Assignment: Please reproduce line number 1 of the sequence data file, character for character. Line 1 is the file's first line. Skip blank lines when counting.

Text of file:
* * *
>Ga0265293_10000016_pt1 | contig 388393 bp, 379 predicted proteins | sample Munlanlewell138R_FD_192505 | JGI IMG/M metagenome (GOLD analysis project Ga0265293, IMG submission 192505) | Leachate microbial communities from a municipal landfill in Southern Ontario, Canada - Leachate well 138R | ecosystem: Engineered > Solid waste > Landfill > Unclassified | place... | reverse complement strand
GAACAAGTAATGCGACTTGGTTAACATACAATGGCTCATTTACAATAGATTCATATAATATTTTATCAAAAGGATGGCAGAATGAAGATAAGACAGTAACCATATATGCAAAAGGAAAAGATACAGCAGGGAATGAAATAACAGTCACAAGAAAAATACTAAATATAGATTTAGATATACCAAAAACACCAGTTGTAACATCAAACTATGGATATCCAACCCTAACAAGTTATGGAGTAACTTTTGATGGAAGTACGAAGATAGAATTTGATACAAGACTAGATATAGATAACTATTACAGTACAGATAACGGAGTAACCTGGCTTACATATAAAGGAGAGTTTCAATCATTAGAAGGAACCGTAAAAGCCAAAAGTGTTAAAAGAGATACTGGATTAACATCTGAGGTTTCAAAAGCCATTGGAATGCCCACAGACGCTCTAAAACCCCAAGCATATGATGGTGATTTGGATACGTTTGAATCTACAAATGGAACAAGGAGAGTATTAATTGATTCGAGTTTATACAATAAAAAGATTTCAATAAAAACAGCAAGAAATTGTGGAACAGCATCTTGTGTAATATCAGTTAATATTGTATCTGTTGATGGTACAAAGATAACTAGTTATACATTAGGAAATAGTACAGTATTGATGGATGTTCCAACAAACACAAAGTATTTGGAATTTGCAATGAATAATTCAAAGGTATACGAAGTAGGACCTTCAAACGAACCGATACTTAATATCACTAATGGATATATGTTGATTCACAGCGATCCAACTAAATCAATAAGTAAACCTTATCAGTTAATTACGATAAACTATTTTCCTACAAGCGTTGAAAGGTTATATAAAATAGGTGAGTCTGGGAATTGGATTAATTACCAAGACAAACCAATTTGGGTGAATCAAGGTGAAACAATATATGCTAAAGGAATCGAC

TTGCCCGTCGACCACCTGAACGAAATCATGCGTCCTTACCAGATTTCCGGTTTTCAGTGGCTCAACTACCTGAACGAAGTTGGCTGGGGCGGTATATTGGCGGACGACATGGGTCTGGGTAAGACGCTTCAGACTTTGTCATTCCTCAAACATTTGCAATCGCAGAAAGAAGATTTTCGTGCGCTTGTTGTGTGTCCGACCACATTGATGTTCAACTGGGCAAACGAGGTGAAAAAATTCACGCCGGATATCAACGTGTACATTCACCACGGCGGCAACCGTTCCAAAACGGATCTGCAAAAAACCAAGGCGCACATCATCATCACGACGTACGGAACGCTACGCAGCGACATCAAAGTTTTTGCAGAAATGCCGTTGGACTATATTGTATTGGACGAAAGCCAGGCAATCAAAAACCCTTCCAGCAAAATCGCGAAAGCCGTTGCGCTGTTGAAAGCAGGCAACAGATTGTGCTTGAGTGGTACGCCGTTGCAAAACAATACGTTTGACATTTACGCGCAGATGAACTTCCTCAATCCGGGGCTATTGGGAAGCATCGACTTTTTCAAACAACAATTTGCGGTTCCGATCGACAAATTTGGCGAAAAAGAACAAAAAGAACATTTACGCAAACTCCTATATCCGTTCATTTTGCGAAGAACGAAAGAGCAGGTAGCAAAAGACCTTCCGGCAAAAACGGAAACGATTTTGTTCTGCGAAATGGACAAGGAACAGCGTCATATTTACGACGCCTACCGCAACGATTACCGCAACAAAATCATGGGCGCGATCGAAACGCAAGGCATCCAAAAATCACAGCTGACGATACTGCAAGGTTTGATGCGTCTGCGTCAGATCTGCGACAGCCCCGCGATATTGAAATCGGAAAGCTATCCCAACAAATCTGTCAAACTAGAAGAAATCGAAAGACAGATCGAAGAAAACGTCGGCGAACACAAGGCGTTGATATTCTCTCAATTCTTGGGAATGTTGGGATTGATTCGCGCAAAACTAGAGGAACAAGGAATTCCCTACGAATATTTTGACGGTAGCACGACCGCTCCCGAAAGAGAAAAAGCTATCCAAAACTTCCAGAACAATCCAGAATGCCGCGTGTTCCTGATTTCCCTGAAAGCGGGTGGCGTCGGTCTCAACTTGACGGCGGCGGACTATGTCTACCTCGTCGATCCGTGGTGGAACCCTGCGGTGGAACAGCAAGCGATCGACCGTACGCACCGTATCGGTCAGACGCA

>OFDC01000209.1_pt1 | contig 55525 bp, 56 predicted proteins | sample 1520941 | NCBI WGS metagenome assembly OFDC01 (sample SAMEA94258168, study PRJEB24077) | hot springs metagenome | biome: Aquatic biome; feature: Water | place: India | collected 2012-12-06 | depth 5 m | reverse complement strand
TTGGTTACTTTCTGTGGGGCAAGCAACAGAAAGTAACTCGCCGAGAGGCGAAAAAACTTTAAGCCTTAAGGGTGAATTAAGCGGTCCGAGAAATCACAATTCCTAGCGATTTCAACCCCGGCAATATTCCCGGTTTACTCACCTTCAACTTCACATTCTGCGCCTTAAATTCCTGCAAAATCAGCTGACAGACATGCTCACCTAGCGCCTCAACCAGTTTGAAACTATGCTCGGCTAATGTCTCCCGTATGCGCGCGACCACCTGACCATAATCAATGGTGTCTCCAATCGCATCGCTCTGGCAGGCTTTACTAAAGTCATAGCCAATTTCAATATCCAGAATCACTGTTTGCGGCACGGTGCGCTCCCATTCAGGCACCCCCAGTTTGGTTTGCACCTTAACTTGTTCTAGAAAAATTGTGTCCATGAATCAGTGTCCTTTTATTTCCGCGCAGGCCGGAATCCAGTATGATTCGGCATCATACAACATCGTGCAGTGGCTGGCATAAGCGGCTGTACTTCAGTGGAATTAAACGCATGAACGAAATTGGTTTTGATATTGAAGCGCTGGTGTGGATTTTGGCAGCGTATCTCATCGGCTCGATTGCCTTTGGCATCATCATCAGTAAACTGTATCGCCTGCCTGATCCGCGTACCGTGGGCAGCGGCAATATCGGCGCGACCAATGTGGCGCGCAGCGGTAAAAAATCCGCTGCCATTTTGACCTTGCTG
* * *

>Ga0265293_10000016_pt1 | contig 388393 bp, 379 predicted proteins | sample Munlanlewell138R_FD_192505 | JGI IMG/M metagenome (GOLD analysis project Ga0265293, IMG submission 192505) | Leachate microbial communities from a municipal landfill in Southern Ontario, Canada - Leachate well 138R | ecosystem: Engineered > Solid waste > Landfill > Unclassified | place... | reverse complement strand